Center for Conservation in Madagascar
Madagascar’s animal and plant species, including highly endangered lemurs, are found nowhere else in the world. The various species of lemur range anywhere from the pygmy mouse lemur, weighing only an ounce, to the indri, which can weigh up to 19 pounds. As recently as 2,500 years ago, lemurs the size of gorillas roamed the island, and 10-foot-tall birds, known as elephant birds, roamed the southern coast. Today, over 98% of the known lemur types are on the brink of extinction. Many other animals and plants on the island, such as the radiated tortoise and the beautiful rosewood tree, are also at risk of disappearing.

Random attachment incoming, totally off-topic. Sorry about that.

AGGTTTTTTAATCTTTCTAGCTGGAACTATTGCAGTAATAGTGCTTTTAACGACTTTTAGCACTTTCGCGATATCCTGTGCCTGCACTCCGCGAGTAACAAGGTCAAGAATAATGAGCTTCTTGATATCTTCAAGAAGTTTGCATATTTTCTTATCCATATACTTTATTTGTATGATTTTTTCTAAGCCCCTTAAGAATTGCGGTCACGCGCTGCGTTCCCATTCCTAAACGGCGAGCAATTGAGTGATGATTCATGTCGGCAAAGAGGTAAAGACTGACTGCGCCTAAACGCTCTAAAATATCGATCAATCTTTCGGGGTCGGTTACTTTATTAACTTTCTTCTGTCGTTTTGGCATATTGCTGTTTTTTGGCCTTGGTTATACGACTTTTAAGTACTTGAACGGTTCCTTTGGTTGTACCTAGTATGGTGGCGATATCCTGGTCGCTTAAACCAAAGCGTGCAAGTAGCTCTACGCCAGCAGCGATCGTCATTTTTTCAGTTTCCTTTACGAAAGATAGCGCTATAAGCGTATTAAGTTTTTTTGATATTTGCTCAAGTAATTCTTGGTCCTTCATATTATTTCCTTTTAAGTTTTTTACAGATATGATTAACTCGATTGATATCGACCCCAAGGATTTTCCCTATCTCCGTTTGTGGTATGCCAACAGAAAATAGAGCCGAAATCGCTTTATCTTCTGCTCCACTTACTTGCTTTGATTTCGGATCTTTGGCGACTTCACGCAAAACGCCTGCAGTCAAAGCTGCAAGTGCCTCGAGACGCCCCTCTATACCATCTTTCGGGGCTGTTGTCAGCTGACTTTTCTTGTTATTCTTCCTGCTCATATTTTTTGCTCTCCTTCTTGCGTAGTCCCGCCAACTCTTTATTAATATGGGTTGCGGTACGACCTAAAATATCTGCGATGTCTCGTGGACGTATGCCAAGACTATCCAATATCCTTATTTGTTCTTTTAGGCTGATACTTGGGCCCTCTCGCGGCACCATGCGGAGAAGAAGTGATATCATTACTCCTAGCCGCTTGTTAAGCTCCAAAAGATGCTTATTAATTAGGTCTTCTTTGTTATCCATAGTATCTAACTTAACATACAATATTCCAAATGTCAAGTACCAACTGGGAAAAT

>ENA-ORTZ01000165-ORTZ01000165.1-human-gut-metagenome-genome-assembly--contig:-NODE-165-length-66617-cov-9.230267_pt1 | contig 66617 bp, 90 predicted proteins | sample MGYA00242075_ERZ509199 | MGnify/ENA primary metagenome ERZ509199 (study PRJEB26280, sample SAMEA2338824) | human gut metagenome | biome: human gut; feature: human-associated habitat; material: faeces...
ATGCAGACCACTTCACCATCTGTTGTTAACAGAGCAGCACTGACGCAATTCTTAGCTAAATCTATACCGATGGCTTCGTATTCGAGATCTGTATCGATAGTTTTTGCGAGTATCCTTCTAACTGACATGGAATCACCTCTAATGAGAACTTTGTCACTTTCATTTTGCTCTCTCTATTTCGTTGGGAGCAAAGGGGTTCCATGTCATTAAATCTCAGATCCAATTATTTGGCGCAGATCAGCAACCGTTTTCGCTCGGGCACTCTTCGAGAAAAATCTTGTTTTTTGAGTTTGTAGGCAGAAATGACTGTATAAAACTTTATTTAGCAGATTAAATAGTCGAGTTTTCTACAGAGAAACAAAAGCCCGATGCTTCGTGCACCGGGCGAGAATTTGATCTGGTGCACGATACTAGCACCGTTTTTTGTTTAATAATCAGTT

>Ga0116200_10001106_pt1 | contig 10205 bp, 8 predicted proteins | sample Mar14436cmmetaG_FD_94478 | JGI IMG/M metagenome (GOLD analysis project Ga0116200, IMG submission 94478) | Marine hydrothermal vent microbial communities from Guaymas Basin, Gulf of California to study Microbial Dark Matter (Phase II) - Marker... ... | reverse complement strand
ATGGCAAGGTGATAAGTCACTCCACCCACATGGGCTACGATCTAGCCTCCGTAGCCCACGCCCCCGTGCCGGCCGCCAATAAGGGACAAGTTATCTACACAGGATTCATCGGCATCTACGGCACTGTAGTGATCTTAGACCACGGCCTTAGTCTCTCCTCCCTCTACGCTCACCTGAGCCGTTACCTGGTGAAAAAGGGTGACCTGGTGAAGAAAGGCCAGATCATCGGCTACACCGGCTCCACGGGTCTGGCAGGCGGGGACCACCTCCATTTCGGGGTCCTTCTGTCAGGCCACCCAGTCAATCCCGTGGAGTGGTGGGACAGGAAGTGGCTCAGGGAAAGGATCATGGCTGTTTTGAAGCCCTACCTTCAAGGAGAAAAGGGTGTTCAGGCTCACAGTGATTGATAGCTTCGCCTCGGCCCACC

The Center for Conservation in Madagascar supports the work of the Madagascar Fauna and Flora Group (MFG) through membership, research and salary support. MFG works to conserve the island’s animal and plant species through conservation, research, education and capacity building.
Work South of the Island
Through the work of the Saint Louis Zoo Institute for Conservation
Medicine, in collaboration with the Turtle Survival Alliance and the
Radiated Tortoise SAFE program, the WildCare Institute is helping the
critically endangered radiated tortoise.
Madagascar Fauna and Flora Group
Missouri Botanical Garden
Saint Louis University
Washington University-Living Earth Collaborative
Whitney R. Harris World Ecology Center-UMSL